As a homeowner, one of the most important aspects of your home isn’t something you use daily. And it isn’t something flashy you show off to friends. It’s your homeowners insurance policy, and it protects you in more ways than you may think, helping you rebuild your home or repair damage that results from a covered loss.
But, that’s not all. It can also help cover the costs of a lawsuit, help you pay for somewhere else to live when your home is uninhabitable and much more.
Home insurance is typically very comprehensive, but all policies have exclusions and coverage limits. It’s vital to know what those are so you know what’s covered and what’s not. Fire damage? Typically covered. Flood damage? Typically not.
With this guide, you can begin to understand what a typical home insurance policy covers. Just keep in mind that coverages vary from carrier to carrier, region to region and even policy to policy. Only your individual home policy can tell you the coverages you have and those you don’t. For an even better understanding of your home policy coverages, review them with your local insurance agent.
What Home Insurance Covers
The typical homeowners insurance policy has six type of coverages. They are commonly known as:
What Home Insurance Doesn’t Cover
It’s just as important to know what your homeowners insurance doesn’t cover as it is to know what your home policy does cover. For starters, your policy does not cover any damage or repairs costing less than your deductible. It also does not cover any costs that exceed the coverage limits outlined in your policy. You are solely responsible for excess costs, unless you have an umbrella policy to provide additional liability coverage for a covered loss.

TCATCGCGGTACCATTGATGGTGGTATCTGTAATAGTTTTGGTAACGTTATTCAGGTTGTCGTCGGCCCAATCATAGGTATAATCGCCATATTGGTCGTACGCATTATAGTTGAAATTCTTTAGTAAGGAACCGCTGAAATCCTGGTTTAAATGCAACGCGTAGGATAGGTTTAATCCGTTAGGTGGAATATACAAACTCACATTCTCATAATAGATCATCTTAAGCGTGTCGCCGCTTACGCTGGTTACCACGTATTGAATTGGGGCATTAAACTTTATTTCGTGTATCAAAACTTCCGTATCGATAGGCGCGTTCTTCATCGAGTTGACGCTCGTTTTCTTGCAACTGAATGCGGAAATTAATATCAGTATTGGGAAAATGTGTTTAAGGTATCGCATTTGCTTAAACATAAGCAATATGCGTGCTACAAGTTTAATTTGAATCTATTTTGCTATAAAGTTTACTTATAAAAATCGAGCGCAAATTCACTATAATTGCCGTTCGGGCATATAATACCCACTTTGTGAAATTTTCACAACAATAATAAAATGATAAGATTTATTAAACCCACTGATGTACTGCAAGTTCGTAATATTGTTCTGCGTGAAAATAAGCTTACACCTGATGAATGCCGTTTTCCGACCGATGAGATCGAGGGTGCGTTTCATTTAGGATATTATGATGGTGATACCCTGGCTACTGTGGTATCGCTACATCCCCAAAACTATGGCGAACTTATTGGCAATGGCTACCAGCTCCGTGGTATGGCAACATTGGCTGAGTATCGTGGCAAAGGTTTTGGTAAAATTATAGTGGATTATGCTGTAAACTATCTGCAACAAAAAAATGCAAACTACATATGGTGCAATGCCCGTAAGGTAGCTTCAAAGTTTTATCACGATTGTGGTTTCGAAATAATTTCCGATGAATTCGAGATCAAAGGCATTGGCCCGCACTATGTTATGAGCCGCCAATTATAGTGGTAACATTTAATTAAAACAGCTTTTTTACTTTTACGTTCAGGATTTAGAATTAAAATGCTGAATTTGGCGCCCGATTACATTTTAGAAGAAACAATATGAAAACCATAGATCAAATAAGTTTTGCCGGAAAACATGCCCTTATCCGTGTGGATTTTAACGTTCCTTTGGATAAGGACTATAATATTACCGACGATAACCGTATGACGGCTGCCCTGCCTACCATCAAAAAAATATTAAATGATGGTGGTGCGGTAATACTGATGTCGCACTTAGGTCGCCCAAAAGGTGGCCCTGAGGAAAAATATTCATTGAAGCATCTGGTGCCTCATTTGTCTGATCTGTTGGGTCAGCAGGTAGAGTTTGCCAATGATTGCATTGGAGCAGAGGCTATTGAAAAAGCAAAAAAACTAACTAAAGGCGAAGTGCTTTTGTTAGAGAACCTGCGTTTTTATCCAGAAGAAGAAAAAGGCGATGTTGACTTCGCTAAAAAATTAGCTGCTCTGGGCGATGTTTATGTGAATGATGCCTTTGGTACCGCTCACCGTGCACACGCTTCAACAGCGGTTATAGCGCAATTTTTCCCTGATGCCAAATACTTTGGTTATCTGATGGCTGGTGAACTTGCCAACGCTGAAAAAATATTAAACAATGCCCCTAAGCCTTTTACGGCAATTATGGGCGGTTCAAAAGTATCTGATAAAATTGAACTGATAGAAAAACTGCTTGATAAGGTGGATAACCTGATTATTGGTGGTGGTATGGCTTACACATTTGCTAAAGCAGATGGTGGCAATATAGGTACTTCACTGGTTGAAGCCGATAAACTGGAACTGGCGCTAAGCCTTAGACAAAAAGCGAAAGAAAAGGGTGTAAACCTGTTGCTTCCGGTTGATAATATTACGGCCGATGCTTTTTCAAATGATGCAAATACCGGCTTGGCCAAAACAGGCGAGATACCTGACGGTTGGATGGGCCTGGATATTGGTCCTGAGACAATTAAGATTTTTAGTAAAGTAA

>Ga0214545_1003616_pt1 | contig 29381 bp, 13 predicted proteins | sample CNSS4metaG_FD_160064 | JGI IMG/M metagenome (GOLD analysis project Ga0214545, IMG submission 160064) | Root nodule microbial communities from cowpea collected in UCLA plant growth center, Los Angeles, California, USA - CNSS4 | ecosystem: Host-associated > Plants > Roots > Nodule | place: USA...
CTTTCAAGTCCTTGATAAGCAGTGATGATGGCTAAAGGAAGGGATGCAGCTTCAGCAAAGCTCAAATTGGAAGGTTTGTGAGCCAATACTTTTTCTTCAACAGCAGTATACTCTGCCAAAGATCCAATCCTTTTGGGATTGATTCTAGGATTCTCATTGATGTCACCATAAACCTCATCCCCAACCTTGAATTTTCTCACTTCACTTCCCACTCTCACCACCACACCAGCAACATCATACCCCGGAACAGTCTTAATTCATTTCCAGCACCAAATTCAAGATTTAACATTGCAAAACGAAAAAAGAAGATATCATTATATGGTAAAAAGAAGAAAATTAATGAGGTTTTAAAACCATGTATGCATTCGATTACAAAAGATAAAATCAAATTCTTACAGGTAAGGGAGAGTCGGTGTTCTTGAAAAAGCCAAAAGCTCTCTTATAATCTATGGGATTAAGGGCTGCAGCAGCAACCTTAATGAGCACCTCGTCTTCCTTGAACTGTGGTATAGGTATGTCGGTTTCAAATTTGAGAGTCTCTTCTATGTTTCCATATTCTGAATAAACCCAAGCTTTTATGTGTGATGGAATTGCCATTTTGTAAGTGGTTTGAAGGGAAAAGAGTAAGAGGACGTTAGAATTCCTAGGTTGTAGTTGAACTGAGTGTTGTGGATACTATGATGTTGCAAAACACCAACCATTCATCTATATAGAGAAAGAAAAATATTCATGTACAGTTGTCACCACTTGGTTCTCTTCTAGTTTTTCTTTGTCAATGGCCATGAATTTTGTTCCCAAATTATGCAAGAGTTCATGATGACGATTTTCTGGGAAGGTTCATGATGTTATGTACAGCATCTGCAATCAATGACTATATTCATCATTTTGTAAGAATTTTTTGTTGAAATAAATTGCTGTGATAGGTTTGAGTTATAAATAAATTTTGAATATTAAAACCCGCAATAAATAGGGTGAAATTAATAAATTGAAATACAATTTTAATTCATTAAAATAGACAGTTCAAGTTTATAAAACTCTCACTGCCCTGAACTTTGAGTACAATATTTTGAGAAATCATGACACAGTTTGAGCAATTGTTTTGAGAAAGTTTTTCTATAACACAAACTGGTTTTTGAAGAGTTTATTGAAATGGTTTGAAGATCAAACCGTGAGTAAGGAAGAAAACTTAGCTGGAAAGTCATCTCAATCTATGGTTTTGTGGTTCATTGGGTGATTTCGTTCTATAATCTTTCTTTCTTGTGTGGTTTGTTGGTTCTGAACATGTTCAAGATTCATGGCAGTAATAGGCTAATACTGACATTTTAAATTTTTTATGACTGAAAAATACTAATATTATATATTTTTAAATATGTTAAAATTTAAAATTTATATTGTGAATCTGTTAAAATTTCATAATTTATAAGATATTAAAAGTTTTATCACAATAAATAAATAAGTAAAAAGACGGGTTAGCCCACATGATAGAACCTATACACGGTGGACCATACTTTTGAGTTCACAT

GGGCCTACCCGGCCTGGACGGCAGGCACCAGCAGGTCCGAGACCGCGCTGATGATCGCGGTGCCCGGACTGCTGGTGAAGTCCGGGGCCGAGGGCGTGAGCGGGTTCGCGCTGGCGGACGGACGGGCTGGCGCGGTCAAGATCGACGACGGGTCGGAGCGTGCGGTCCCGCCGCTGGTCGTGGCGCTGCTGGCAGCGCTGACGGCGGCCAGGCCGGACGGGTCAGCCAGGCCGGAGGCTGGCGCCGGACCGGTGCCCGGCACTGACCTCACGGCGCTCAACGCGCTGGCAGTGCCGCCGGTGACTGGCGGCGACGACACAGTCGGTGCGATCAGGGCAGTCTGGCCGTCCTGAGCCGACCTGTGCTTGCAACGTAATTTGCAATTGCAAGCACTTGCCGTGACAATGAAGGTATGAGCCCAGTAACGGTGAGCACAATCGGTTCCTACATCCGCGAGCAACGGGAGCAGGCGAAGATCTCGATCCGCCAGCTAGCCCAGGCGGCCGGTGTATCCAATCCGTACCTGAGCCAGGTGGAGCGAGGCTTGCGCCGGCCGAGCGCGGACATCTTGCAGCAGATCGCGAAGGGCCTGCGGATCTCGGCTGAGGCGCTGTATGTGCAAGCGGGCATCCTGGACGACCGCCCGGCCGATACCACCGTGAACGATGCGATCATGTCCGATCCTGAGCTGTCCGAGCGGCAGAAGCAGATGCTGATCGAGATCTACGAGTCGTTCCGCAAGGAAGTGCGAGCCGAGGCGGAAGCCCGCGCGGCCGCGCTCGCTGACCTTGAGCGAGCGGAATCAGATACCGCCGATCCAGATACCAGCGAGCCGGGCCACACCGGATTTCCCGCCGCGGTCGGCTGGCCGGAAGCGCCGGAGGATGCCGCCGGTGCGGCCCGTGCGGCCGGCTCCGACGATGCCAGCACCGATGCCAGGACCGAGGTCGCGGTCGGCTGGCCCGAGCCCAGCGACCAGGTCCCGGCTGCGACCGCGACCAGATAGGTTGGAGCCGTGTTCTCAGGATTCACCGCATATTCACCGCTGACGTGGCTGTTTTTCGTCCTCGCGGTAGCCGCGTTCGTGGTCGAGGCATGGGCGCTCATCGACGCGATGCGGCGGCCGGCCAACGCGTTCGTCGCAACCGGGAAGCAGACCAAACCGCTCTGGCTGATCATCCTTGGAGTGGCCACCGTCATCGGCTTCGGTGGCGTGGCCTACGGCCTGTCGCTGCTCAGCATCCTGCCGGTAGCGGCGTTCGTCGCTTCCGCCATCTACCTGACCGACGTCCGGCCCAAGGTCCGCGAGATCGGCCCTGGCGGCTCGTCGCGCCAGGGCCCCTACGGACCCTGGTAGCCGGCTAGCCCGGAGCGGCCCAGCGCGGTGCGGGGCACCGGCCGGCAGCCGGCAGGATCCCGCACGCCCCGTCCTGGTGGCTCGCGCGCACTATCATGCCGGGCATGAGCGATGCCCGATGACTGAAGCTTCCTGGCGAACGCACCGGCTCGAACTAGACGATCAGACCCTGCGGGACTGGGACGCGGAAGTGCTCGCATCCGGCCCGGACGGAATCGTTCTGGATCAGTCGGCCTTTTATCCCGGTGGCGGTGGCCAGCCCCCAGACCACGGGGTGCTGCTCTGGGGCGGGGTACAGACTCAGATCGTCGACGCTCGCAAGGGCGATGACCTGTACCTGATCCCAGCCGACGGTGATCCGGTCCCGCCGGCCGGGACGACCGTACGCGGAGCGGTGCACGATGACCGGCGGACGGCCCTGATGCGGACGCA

More than likely, your policy also does not cover routine maintenance and repairs, as well as damage due to animals, termites, floods, earthquakes, sinkholes, sewer backups and other incidents. These are often considered non-covered losses. If you experience a non-covered loss, as outlined by your policy, you will be responsible for the costs.
What Home Insurance May Cover
Outside of the typical home insurance coverages, optional or separate coverage may be available from your carrier or from a different carrier. For example, you may be able to purchase earthquake or flood coverage separate from your homeowners policy.
Other coverages are optional add-ons to your existing homeowners insurance. These can include identity protection and equipment breakdown coverage, which covers the cost to repair or replace a range of appliances and other equipment, such as pool equipment, in your home. If this sounds similar to an extended appliance warranty, it is. The difference is that you can insure an array of appliances at once through this optional coverage rather than purchasing a separate warranty for each one.
This guide is a starting point for understanding your home insurance policy. Your own policy may vary greatly from the descriptions above depending on the state where you live, your carrier and the coverages you have selected. So take a close look at your policy by reviewing your documents or viewing your coverages online. Or, even better, sit down with a local insurance agent who can explain your coverages in detail, as well as discuss whether your policy provides adequate protection for your home, property and belongings.
Carolina Insurance Alliance
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